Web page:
A frequent problem when taking in a new asset search in divorce is figuring out how far back to look.
Clients in divorce usually know a lot more about their spouse than anyone else, at least when it comes to daily habits, close friends, and other bits of information that can inform our asset search. What might a secretive husband name a secret company? Which lawyer would he have used to set it up? Who would be holding assets for him until the divorce is finalized? We’ve written about this in Your Client Knows More than She Thinks.
We’ve also written many times about the questionnaire we insist new clients fill in for us, such as in The Divorce Asset Hunter Questionnaire. It can provide invaluable leads, and save clients money by not having us research and report on something they already know about.
But one blind spot some spouses carry with them is the time when the secretive behavior may have started. Wife thinks everything was fine in the marriage until 2015, because that is when she noticed strange behavior, odd withdrawals, more “business trips” to Europe for unclear purposes.
What we urge clients to remember is that things could have gone bad a lot earlier than that, but they – for a variety of reasons – could have failed to notice. By restricting a search to 2015 forward, we could miss formation of the Delaware company in 2011 that could be a great lead. We could decide not to call the former employee of the husband’s company who left in 2013, and who could have had insight into what went on during business trips that may have been just like the ones the wife noticed two years later.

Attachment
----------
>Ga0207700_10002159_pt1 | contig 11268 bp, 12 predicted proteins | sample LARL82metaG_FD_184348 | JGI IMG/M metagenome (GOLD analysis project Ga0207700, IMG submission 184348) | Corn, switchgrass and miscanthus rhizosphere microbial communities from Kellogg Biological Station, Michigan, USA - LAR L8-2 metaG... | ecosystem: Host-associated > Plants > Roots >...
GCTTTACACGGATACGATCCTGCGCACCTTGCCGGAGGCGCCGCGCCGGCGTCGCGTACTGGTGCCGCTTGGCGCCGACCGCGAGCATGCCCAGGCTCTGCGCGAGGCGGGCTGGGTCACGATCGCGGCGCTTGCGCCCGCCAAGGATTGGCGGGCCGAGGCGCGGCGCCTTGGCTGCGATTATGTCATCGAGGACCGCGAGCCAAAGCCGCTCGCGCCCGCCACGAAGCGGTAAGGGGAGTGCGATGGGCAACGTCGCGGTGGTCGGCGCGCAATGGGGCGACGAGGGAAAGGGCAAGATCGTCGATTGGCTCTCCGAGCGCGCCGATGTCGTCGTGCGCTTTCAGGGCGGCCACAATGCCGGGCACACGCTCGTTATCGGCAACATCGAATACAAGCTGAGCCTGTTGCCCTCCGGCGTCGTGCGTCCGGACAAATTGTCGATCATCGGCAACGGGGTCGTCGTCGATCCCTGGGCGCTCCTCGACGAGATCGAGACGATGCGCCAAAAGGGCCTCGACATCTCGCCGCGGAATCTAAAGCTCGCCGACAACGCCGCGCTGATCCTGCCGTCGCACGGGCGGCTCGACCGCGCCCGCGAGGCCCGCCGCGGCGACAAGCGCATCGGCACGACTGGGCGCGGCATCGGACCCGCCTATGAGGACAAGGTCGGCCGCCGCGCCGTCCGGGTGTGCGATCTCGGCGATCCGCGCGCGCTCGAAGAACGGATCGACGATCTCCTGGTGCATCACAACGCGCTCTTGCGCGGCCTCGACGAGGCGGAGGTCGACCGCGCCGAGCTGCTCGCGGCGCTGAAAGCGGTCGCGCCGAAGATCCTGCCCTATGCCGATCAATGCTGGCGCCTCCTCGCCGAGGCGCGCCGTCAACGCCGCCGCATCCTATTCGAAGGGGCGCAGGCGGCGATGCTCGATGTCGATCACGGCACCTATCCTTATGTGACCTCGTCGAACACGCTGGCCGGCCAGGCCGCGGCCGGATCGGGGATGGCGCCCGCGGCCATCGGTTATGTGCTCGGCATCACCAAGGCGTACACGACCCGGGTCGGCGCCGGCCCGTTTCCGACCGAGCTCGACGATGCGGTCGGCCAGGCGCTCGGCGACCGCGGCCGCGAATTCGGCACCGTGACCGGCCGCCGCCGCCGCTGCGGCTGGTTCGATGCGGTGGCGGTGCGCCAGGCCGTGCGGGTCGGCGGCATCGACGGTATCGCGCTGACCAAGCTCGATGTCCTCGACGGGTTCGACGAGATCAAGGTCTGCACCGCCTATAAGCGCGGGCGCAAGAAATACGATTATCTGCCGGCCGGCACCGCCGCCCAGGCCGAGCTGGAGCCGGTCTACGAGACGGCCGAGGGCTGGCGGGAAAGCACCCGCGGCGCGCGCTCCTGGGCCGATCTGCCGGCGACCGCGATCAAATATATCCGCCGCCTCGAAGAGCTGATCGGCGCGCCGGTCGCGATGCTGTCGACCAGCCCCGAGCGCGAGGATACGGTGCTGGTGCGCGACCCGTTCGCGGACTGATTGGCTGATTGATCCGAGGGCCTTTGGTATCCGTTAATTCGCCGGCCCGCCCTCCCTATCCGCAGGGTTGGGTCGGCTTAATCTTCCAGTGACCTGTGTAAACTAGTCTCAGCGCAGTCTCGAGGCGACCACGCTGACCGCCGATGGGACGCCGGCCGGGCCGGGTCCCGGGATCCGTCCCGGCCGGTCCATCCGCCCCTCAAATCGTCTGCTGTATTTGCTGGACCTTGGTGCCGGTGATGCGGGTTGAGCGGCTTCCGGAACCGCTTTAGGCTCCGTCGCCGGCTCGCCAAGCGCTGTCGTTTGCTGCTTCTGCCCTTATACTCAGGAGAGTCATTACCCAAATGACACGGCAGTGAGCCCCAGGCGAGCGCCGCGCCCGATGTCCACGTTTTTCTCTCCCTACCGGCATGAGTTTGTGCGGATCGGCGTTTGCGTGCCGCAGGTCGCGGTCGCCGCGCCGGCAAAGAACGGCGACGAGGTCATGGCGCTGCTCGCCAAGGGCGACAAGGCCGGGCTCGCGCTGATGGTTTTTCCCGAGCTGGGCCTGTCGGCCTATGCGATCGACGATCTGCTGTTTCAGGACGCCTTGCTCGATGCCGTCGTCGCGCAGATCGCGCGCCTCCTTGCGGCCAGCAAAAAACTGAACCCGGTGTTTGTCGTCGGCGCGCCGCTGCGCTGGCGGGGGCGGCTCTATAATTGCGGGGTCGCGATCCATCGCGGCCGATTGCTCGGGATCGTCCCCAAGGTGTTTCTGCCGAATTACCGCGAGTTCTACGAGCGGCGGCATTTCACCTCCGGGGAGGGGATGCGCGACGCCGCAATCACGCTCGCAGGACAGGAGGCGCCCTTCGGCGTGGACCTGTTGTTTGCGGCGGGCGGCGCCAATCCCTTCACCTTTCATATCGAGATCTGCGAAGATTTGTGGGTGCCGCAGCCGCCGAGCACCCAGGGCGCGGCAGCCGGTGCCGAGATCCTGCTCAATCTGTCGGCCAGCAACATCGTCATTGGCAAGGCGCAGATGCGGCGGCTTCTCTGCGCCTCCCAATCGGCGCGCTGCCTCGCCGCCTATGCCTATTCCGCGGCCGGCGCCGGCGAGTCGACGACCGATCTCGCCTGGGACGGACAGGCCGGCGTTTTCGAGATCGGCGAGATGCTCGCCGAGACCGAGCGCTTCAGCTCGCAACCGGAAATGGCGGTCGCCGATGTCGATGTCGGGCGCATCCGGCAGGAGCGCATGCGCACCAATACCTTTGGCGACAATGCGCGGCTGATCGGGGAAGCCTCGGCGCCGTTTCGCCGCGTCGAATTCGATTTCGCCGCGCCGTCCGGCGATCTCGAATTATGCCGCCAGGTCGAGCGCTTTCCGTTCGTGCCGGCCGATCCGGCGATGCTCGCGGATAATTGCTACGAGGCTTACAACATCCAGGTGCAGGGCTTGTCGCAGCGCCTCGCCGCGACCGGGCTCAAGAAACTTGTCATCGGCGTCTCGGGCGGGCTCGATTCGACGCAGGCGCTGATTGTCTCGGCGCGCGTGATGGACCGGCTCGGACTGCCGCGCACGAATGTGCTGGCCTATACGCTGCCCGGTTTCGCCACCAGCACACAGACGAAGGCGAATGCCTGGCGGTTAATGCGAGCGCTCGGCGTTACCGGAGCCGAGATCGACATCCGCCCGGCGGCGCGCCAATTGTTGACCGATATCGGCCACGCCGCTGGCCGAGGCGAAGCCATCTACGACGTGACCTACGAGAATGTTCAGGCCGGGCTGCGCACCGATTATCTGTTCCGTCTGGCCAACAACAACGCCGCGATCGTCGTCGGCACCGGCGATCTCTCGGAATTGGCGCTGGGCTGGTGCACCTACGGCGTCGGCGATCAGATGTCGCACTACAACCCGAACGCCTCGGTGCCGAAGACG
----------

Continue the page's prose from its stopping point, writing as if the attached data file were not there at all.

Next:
It’s a balancing act. Your client knows a lot, but after all, if your client knew everything there would be no need to hire out for help with an asset search.
Our firm works on large corporate issues in which hundreds of millions of dollars or more are a stake, but emotions never run higher than in family law matters.
In the case of how far back to look for assets, you are raising the prospect of an even larger, longer-lived betrayal than the client already suspects. They trusted someone when perhaps they should not have, and that is never a pleasant thought to introduce.